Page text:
Politics & Media
Jan 09, 2023, 05:57AM

McCarthy's Speakership and the "Crisis of Democracy"

The multiple ballots were, at worst, a trivial and amusing contretemps.

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Post-Trump, and two years after the insurrection, people are really having trouble calming down. Last year, some like Dana Milbank of The Washington Post warned us that democracy would be lucky to survive the midterms. Perhaps the panic had some basis in reality, though the worst outcomes (Mastriano in PA and Lake in AZ, for example) were avoided. It's getting hard to tell, however, because for Milbank as for so many others, any little glitch or amusing trivial contretemps also constitutes a crisis of democracy. They experienced January 6 as trauma (though it was an experience they had on television, as it happened to other people), and have written columns out of the PTSD ever since. Now any little noise puts them in flashback.

It may strike you that the wrangling in the Republican caucus that led to a three-day delay in Kevin McCarthy's assumption to the speakership at worst constituted a minor glitch. Also that the procedure was pretty democratic. It doesn't usually take that many ballots. So what? It was "insurrection by other means," says Milbank. Definitely other means, replacing bear spray with voting. What can he possibly be talking about?

This was, for all these little people, a unique and peculiarly extreme event. As Katherine Miller pointed out, gearing up for the head explosion, it had only happened 15 times before. "The whole thing was like a hallucination," she says. My hallucinations are a lot more dramatic and interesting. Holding multiple ballots for Speaker, according to Miller, is "the politics of nihilism." One thing all these commentators evidently affirm with their great souls, one thing they have in common with Lauren Boebert: their taste for name-calling.

The “crisis of democracy,” as in the 2022 election, turned out to be an effective campaign issue for Democrats, and a vocabulary and structure of tropes has emerged around it. “Denialism,” for example, made its way from the Holocaust to climate change to the 2020 election. The reason to deploy it, over and over and over, is precisely to associate one's opponents with genocide. It's like “groomer” in that regard: just an attempt at max manipulation. The reason that democracy will be in crisis all the time no matter what happens from now on is just the rhetorical momentum; no one will let the rhetorical world they've developed disintegrate, primitive though it is. So they'll apply it to anything. More "big lies" are coming.

"To save himself, Kevin McCarthy just destroyed the House," writes Milbank, thinking or wishing that McCarthy was the Q Shaman. It looked to me more like he assumed the leadership of the House in the conventional fashion, and banged his big new gavel with a grin on his face. "This is what happens when a political party, year after year, systematically destroys the norms and institutions of democracy," Milbank continues. "This is what happens when those expert at tearing things down are put in charge of governing." This, this is what happens. This iswhere all the denialism and insurrection and nihilism haveculminated: in multiple rounds of voting for Speaker of the House, now squared away.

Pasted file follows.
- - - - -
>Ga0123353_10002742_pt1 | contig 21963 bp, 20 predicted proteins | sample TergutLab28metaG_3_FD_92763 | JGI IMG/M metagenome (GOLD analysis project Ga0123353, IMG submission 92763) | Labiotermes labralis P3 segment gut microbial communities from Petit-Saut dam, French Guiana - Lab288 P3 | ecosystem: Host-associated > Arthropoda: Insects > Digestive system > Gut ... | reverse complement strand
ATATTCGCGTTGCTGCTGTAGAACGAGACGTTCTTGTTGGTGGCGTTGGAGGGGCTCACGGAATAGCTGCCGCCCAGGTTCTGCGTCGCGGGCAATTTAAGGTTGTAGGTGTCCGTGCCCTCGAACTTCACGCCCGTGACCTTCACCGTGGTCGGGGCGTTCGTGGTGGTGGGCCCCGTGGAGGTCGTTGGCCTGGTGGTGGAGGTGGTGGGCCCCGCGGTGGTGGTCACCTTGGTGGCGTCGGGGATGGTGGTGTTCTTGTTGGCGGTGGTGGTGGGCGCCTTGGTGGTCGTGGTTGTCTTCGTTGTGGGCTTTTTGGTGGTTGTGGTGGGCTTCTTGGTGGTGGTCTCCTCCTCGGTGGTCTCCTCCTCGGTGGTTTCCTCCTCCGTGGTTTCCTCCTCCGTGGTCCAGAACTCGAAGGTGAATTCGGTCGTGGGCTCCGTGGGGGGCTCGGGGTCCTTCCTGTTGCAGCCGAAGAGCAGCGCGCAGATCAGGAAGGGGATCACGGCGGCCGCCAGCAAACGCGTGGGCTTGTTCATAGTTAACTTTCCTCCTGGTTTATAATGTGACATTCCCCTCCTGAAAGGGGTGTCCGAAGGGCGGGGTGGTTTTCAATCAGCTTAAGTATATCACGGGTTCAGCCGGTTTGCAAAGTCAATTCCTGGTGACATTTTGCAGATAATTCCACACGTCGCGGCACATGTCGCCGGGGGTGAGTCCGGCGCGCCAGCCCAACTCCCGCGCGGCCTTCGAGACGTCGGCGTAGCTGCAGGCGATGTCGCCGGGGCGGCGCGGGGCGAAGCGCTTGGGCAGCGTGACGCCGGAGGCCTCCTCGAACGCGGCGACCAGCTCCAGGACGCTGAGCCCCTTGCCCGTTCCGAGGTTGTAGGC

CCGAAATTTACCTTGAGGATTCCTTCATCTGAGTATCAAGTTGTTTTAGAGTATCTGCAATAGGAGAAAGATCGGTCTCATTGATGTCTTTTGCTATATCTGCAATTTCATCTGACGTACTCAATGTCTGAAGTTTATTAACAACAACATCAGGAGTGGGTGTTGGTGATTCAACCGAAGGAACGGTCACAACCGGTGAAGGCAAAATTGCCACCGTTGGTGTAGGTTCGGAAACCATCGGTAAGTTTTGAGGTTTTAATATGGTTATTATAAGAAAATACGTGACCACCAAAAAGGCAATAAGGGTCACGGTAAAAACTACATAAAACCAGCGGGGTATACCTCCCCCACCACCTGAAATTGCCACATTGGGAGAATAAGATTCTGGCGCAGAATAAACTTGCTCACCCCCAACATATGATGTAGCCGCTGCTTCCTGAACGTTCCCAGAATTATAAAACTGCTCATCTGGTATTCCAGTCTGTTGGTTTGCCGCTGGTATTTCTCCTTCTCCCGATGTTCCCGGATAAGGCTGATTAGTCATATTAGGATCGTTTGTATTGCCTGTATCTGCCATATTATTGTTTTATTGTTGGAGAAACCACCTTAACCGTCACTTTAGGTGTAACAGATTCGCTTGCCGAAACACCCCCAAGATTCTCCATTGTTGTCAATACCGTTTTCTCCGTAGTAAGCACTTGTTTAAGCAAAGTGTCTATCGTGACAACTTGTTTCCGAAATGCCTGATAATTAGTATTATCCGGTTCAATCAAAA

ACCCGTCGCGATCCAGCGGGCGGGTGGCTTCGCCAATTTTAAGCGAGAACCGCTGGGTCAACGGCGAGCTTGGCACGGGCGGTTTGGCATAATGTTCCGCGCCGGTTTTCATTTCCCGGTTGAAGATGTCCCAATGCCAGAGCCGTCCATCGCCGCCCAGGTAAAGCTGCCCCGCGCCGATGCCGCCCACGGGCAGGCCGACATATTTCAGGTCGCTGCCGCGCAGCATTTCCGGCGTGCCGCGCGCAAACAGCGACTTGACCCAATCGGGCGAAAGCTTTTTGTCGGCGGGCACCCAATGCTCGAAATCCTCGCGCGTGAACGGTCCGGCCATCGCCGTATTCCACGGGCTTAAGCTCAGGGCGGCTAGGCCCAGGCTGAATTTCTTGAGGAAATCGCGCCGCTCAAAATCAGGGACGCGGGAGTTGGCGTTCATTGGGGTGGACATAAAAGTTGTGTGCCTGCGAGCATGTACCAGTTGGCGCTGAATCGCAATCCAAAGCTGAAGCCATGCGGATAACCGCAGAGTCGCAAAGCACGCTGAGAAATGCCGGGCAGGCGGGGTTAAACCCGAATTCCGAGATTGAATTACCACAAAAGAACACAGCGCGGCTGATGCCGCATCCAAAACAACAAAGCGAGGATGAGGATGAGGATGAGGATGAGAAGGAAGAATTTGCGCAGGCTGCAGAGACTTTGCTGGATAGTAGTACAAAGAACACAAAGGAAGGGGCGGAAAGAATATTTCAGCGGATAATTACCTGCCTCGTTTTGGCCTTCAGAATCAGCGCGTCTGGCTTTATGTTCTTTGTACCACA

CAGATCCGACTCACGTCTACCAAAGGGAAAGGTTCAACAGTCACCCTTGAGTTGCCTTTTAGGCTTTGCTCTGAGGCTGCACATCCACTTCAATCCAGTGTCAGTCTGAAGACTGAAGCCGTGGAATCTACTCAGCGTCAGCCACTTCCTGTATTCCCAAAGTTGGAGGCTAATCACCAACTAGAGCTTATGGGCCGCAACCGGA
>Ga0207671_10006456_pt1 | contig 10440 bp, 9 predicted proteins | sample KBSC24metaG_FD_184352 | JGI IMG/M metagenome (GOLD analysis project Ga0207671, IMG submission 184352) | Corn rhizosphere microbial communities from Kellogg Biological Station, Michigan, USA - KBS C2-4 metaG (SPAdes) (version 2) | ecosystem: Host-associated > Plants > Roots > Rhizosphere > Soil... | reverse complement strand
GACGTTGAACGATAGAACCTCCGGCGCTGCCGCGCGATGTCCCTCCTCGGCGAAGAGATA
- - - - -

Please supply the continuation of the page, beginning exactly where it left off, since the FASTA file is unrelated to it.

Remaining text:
The worst part of it is, I guess, that McCarthy "agreed to allow any member of the House to force a vote at will to 'vacate' his speakership—essentially agreeing to be in permanent jeopardy of losing his job." Milbank's concern for McCarthy's future is admirable, if a trifle surprising.

But what's interesting is that this implausible slop finds a large audience to whom it feels true. I picture tens of thousands of people nodding along as it just gets more and more ridiculous. Any horseshit is good enough horseshit when it's your side's horseshit. I think you’re all just waving your arms and running around in circles screaming. There's nothing in there to believe or fail to believe, just some sort of involuntary emotional expression, an inarticulate yet manipulative groan.

The Times hired an historian, Joanne B. Freeman, to make the same point that Milbank made 23 times in 1000 words: this was no joke. (Rather, this was "chaos," "anarchy," "insurrection," etc., despite all appearances.) The historical argument, such as it is, goes like this: You might not think it's bad when the Speaker contest goes to multiple votes. But it was bad, or sort of bad, or a symptom of difficulties, when Speaker votes went to multiple ballots in the 19th century. Slavery was the issue then. The House went through periods of real dysfunction. We need to "learn the lessons of history."

So, this is like slavery, and the 1855 speaker contest took over 50 ballots! On the other hand, according to the historian, it led to an anti-slavery speaker. Perhaps the votes were worth it, after all. There’s no reason to think that the people making multiple speaker ballots happen will always be your opponents, the sort of people you toss “insurrectionist” or “denialist” at. Nancy Pelosi came close to the same problem two years ago with her progressive caucus. Freeman does point out that the current disagreements are much less substantive than in 1855, that much less is at stake in terms of actual policy. Definitely. What lessons can we draw from 1855? Don't do that? Thanks.

So, Milbank, if multiple ballots lead to speaker AOC in the fullness of time, will you still characterize it as "chaos," "insurrection by other means," "a potentially fatal crisis for democracy"? I think you denialist denialists need to pick your spots. When every disagreement is an insurrection, insurrection doesn't seem that bad.

—Follow Crispin Sartwell on Twitter @CrispinSartwell


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